A journey to Easter Day

    From the Bishops
    3 March 2016
    Bishop Lee

    image of Jesus on the cross

    The start of Lent is known as Ash Wednesday and its theme is repentance, a word which conjures up the image of a preacher on the High Street exhorting passers-by to turn from their sins and be saved; most of those passing either stare incredulously or give the preacher a wide berth looking steadfastly ahead.

    Easter, on the other hand, is about hope, a quality which all of us feel the need of, especially in a world where so much seems fragile and uncertain. So if Ash Wednesday is the beginning and Easter Day the conclusion of Lent, what is the connection and how do hope and repentance hold together?

    In church services on Ash Wednesday people are often given the opportunity to be marked with ash. A minister draws a cross on the forehead and says: “Remember you are dust and to dust you will return. Turn away from sin and be faithful to Christ.” The ash – a symbol of dust – is a reminder of our mortality; that life is short and fragile. On the face of it there does not seem much hope about this.

    In our age, the wonders of science have enabled us to speak the language of the Bible in a fresh way. Human beings are indeed made of dust – the ‘dust’ from stars. The elements which make up the earth are formed in the heart of stars billions and billions of years ago; Joni Mitchell’s song, Woodstock, made famous by Crosby, Stills, Nash and Young, refers to human beings as ‘stardust’. Echoing the words used in church, the narrative of science tells us that we will return to dust, and not only human beings but all creation; everything in the universe is destined to fade out. This narrative can feel profoundly depressing and evacuate use of a sense of hope.

    Deep within the human soul we feel that there must be more. The events of Easter stand as a sign and declaration that there is more and that the universe is not a wonderful but eventually futile project.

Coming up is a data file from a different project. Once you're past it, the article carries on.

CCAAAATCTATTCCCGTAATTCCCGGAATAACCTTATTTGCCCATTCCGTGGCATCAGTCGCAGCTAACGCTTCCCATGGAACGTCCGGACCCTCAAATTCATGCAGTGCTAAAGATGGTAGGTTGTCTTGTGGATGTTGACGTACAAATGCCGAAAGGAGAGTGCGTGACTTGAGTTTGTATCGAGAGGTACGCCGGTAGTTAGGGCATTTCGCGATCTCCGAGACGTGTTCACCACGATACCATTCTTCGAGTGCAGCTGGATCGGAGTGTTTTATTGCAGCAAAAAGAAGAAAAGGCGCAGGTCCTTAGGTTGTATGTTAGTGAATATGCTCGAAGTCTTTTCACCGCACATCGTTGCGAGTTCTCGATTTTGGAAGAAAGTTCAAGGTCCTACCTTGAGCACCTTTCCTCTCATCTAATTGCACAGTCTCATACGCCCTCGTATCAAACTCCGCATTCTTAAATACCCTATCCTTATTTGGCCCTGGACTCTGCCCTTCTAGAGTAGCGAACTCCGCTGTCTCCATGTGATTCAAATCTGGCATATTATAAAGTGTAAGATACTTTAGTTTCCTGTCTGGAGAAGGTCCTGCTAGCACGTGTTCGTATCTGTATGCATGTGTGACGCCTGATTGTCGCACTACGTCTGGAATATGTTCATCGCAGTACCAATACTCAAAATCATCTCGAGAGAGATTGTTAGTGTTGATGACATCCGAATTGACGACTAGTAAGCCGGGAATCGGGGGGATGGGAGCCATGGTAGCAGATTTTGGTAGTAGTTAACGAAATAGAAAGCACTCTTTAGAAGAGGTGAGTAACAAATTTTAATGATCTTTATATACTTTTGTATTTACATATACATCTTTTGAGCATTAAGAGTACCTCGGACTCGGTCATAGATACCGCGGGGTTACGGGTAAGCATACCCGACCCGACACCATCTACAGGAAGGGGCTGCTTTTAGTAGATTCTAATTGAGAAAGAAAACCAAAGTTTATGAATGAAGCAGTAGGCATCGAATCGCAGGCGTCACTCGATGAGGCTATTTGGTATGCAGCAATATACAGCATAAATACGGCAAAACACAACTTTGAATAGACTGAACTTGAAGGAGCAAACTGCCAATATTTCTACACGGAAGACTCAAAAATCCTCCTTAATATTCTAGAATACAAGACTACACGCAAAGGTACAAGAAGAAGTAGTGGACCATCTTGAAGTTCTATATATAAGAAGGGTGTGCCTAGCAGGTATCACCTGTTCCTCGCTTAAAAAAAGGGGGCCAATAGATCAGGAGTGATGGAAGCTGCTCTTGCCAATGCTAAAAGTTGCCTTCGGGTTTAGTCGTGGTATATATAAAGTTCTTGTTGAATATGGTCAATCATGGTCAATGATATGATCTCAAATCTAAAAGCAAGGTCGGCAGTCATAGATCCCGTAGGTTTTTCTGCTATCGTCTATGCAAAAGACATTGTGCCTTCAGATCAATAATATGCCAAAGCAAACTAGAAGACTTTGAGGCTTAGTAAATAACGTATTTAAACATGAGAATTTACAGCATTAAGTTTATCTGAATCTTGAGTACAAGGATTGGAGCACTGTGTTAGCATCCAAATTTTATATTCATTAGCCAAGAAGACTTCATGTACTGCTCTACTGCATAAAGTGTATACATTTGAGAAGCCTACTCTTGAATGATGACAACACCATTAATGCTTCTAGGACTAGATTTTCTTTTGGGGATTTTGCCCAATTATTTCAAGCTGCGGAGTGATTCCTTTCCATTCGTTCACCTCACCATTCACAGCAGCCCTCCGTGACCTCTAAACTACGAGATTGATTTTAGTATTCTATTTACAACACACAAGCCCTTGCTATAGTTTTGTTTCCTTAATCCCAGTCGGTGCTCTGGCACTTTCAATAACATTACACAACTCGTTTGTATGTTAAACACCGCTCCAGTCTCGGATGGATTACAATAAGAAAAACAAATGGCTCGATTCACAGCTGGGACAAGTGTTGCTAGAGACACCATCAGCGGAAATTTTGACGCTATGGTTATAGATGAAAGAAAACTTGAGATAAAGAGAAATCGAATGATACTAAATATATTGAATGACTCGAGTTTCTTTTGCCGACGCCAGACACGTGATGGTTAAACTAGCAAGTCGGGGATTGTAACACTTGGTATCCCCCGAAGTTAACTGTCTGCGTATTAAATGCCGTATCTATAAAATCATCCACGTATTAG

At the centre of Easter is a singular human being, Jesus of Nazareth, whose life, death and resurrection from death gives rise to a different narrative and leads us into a very different mind-set and lifestyle. To repent literally means to set our minds and attitudes in a new direction and recognise the faithfulness of God.

    The resurrection is an announcement that death and decay will not have the last word in God’s creation.

    The Christian faith holds out an invitation to align our own living and dying with that of Jesus Christ and to experience the Spirit of hope, good news and determination that characterised his life.

    In recent months we have mourned the passing of many well-known figures who have impacted our lives: David Bowie, Alan Rickman and Terry Wogan, to name three. Many of us will also have lost friends and close relatives.

    Easter tells us that there is a unique historical figure whose life and death have not only made a difference to our past, but changed our future. To repent is to be transformed by this hope – not just once but regularly – and to receive it as the amazing good news it truly is. May I wish you a very special Easter.


    March 2016

    This article first appeared in Swindon Link